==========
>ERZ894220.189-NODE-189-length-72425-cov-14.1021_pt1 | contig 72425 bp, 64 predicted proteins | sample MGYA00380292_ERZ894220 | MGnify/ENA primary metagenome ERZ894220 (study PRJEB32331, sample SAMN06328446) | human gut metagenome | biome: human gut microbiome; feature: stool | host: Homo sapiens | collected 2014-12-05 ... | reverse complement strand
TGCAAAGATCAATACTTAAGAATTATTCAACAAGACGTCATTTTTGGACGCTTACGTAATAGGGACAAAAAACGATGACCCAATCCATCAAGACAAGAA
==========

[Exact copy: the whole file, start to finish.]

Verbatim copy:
>ERZ894220.189-NODE-189-length-72425-cov-14.1021_pt1 | contig 72425 bp, 64 predicted proteins | sample MGYA00380292_ERZ894220 | MGnify/ENA primary metagenome ERZ894220 (study PRJEB32331, sample SAMN06328446) | human gut metagenome | biome: human gut microbiome; feature: stool | host: Homo sapiens | collected 2014-12-05 ... | reverse complement strand
TGCAAAGATCAATACTTAAGAATTATTCAACAAGACGTCATTTTTGGACGCTTACGTAATAGGGACAAAAAACGATGACCCAATCCATCAAGACAAGAA